Alongside climate change our other major concern is about the decline of biological diversity. We are in the middle of the sixth mass extinction on Planet Earth and it is easy to see now that the roots of this crisis lay in the destruction of the cultural diversity that protected the sources of life. Our efforts to create a better world to live in has been at the expense of other sentient beings as we learn that they are irreversibly woven into the web of life that we too are a part of and upon which we depend. This is not to say that past societies were always benevolent towards nature, and the fact does remain that when they inevitably collapsed the sands covered their traces and the forests grew over them: they were biodegradable. But not so the civilisation we live in today. It is conceivable that archaeologists of the future may not only have to contend with ubiquitous plastic and poisonous chemicals but may need to wear radiation suits in order to explore the debris we have left behind.

As we struggle to make sense of the numerous enormities we have foisted on Mother Earth, it is becoming evident that they are in fact direct consequences of processes emerging from the evolution of modernity. As we chase after progress and development, not only are we destroying Earth’s systems but are in the process harming ourselves by ingesting toxic chemicals into our bodily systems that did not exist at the time of our grandparents. This adds up to a new reality: that we now live in a global village viewing existence as a linear continuum of economic progress going right against the grain of the natural world.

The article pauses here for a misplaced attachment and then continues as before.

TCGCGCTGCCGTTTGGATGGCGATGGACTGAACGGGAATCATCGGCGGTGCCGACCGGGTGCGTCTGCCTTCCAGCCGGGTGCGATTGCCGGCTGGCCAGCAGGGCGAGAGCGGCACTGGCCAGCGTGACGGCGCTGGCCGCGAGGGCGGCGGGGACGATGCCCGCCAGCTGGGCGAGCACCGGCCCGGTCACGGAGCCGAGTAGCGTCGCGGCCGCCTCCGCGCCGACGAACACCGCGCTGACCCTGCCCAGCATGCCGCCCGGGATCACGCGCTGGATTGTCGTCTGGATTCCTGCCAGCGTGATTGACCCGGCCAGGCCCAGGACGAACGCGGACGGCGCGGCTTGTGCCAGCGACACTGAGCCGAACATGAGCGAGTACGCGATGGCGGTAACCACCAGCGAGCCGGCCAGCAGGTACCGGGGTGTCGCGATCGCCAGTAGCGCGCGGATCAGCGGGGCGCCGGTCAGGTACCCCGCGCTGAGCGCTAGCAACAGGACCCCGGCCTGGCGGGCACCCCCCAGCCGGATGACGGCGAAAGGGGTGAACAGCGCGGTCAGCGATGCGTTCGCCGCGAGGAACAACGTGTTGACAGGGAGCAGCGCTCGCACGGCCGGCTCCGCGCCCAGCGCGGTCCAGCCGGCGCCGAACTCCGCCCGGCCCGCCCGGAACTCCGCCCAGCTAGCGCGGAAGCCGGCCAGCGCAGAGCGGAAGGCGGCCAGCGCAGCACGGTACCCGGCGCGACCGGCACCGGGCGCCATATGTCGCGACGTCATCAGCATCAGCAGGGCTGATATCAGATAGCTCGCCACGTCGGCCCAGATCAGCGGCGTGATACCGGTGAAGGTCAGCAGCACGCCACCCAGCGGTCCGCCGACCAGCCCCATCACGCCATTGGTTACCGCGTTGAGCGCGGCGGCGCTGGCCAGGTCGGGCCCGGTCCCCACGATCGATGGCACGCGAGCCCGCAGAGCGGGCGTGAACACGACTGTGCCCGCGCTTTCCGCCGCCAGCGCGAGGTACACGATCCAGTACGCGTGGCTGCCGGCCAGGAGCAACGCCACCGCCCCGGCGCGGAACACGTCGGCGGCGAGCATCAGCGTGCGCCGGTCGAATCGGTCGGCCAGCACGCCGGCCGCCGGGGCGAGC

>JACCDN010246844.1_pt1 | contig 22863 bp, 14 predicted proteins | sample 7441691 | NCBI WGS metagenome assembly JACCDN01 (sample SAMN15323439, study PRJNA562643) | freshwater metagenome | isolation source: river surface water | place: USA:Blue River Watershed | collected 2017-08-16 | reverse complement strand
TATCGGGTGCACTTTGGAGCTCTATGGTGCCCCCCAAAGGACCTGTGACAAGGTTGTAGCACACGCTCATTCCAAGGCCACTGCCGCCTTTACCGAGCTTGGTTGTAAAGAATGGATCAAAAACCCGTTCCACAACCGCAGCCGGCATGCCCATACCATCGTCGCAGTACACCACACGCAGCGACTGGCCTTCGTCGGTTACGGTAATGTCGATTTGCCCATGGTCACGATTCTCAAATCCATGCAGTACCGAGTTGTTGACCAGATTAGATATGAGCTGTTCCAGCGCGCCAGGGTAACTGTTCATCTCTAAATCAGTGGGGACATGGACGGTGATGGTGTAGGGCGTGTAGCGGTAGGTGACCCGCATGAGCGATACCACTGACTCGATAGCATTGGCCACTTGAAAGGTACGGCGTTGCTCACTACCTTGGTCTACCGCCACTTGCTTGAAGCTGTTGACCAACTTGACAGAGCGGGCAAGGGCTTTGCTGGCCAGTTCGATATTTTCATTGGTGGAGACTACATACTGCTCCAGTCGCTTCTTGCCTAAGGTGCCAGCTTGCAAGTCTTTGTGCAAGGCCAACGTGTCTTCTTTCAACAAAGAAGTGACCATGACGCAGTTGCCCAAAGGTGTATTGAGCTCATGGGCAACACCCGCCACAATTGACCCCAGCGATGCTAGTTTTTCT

Geologists have proposed that we now live in the Anthropocene: the age of the human reflecting the fact that we have now come to be a force of nature. It is suggested by some scientists that this epoch began in the mid-20th century with the emergence of nuclear energy, disposable plastics and the human population boom. Others point their fingers at the industrial revolution. In my view, however, it began with the creation of the Bank of England in 1694. It institutionalised the processes of creating money out of thin air and lending it for a fee (usury/interest), a practice that is strictly forbidden in Islamic teachings. This provides the convenient illusion that there is more wealth to be had than actually exists in the natural world, a proposition reducing the money we use today to the nature of a virus. This is called “Capitalism”—projecting the idea of abundance for all seen by many as a serious diversion from reality.